ABSTRACT. Cyclic and ill-founded proofs are an important alternative to proofs by induction. In cyclic proofs infinite paths are permitted as long as they follow the unfolding pattern characterising the validity of the inductive formulæ involved. It has been shown recently that, over modal logic, cyclic proofs coincide with proofs by explicit induction. This result was used to establish sound and complete cut-free axiomatisations for the modal mu-calculus, an extension of propositional modal logic which captures the essence of inductive and co-inductive reasoning. In this talk we will discuss the approach via cyclic modal proofs and their virtues as a proof system on their own right.

09:30-10:30 Session 36A (HoTT/UF)
Location: Blavatnik LT1
09:30
Injective types and searchable types in univalent mathematics

ABSTRACT. We characterize the injective types as the retracts of exponential powers of the universes. The injective (n+1)-types are the retracts of the universes of n-types, and in particular the injective sets are the retracts of powersets. We apply this to construct searchable types, with the property that every decidable subset has an infimum in a well founded, transitive, extensional order. This applies Yoneda-style machinery for types seen as infty-groupoids.

09:30-10:30 Session 36B (WPTE)
09:30
A framework for graph rewriting.

ABSTRACT. Rewriting with graphs enjoys a long history in computer science, graphs being used to represent not only data structures, but also program structures, and even computational models. Termination and confluence techniques have been elaborated for various generalizations of trees, such as rational trees, directed acyclic graphs, lambda terms and lambda graphs. But the design of tools for rewriting arbitrary graphs has made little progress beyond various categorical definitions dating from the mid seventies and the study of the particular families of graphs listed above. This paper describes the generalization of term rewriting techniques to a general class of multigraphs that we call drags, viz. finite, directed, ordered (multi-)graphs. To this end, we develop a rich algebra of drags which allows us to view graph rewriting in exactly the same way as we view term rewriting.

Joint work with Nachum Dershowitz

10:00-10:30 Session 37 (DCM)
10:00
Models of Computation that Conserve Data

ABSTRACT. Conservation of data is an idea to build programming languages and hardware that support fixed-space programs: data cannot be created or destroyed. In this paper we give some motivations for this work and discuss some related ideas such as linearity and reversibility. We then give some examples of models of computation that can be adapted to work in this way. We conclude by discussing some ongoing work in this area.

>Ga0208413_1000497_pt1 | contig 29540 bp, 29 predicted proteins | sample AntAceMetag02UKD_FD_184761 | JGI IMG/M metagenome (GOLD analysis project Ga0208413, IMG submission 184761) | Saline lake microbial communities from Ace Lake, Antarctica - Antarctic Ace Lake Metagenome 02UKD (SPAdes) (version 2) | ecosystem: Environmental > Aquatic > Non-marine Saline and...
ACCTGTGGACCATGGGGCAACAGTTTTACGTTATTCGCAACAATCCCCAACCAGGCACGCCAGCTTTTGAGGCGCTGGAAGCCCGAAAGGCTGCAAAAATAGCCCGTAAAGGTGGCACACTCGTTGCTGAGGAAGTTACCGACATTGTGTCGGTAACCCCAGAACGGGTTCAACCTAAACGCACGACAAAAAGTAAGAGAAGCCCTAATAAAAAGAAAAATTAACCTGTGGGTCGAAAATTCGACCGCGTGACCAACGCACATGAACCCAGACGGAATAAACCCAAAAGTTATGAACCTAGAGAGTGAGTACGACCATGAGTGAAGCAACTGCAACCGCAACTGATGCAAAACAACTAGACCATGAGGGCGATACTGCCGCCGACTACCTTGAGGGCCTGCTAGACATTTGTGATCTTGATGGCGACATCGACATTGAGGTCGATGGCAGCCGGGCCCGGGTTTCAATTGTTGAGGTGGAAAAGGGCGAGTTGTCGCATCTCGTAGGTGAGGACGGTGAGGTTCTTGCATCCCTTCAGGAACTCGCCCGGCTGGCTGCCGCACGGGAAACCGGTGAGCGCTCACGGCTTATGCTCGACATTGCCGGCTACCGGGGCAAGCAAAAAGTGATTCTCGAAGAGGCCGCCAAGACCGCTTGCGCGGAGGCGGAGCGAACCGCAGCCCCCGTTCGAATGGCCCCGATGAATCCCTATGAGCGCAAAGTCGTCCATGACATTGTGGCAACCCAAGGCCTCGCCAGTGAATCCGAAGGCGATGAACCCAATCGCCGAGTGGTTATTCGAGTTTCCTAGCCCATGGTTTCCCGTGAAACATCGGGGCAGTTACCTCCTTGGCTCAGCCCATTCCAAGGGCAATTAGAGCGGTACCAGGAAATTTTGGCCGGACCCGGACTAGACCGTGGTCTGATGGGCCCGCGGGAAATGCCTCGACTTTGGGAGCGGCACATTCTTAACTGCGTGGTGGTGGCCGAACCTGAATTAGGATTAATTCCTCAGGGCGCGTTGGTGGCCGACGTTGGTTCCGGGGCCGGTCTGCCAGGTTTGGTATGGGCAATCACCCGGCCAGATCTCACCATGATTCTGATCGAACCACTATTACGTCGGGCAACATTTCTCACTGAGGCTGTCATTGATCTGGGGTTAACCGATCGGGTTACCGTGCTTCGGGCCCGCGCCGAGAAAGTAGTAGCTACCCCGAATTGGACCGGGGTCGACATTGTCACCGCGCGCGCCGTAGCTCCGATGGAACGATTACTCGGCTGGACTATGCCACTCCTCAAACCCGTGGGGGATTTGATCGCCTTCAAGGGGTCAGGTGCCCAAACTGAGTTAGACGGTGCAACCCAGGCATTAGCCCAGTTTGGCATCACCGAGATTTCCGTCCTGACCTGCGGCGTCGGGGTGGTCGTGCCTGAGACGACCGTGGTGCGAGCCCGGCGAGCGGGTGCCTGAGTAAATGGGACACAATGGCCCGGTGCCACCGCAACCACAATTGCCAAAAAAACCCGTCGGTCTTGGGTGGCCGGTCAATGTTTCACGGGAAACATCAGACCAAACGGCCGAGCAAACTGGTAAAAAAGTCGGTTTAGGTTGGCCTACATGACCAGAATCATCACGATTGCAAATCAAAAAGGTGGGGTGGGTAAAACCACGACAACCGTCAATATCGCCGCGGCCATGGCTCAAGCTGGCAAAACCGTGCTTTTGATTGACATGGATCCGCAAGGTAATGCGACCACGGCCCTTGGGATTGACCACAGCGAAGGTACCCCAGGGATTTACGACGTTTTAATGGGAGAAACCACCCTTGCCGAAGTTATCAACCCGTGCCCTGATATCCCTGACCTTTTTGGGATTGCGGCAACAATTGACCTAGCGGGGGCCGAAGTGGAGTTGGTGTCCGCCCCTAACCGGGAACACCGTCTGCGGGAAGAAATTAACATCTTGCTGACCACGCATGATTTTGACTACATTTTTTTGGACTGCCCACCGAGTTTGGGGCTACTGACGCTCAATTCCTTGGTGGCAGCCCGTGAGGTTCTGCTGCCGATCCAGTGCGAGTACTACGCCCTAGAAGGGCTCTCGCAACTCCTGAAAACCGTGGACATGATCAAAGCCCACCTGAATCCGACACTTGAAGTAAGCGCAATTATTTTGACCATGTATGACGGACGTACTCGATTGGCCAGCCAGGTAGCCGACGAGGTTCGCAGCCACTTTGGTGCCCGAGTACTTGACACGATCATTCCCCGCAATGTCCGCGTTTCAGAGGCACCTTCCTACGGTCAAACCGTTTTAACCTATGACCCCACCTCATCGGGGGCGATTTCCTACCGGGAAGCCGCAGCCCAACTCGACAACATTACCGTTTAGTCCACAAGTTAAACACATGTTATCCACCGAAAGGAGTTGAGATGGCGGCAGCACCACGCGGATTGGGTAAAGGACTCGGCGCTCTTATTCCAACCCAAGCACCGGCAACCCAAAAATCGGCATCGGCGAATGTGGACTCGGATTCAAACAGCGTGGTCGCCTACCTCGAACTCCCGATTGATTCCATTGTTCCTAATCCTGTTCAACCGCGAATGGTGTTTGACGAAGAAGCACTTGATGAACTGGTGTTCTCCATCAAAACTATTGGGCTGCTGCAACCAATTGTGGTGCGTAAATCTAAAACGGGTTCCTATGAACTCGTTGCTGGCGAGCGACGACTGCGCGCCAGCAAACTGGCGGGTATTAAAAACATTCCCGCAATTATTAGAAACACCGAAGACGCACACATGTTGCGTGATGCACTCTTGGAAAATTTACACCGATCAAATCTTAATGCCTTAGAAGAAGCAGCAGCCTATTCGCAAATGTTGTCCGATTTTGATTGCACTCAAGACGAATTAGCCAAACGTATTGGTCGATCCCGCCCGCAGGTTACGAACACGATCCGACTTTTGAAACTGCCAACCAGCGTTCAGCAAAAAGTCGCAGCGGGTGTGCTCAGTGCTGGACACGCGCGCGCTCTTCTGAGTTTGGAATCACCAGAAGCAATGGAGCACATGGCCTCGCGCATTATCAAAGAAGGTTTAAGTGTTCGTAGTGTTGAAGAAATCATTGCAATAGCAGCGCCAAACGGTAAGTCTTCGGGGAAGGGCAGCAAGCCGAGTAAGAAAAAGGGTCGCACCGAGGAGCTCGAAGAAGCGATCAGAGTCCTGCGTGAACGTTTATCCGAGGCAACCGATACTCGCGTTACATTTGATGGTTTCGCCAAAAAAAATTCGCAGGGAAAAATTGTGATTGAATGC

10:30-11:00Coffee Break
11:00-12:30 Session 38A (COALG)
Chair:
11:00
Coalgebra and Automated Reasoning
11:45
Coalgebraic Tools for Randomness-Conserving Protocols

ABSTRACT. We propose a coalgebraic model for constructing and reasoning about state-based protocols that implement efficient reductions among random processes. We provide basic tools that allow efficient protocols to be constructed in a compositional way and analyzed in terms of the tradeoff between latency and loss of entropy. We show how to use these tools to construct various entropy-conserving reductions between processes. (Joint work with Matvey Soloviev)

11:00-12:30 Session 38B (Coq)
Location: Maths LT2
11:00
Classical Analysis with Coq
SPEAKER: Cyril Cohen

ABSTRACT. In this talk we present an ongoing effort to develop a Coq formal library about elementary real analysis, in a firmly classical setting. Almost all existing proof assistants on the market have been used to define real numbers, and to investigate the formalization of real, and sometimes also complex, analysis. A survey by Boldo et al. reviews the different approaches and the breadth of the existing developments. In particular, the Coq standard library provides an axiomatization of real numbers, with a classical flavor and the Coquelicot external library is a conservative extension thereof. At the time of writing, these libraries however cover far less material that their analogues in the HOL ecosystem, including Harrison’s HOL Light library and its translation to Isabelle/HOL.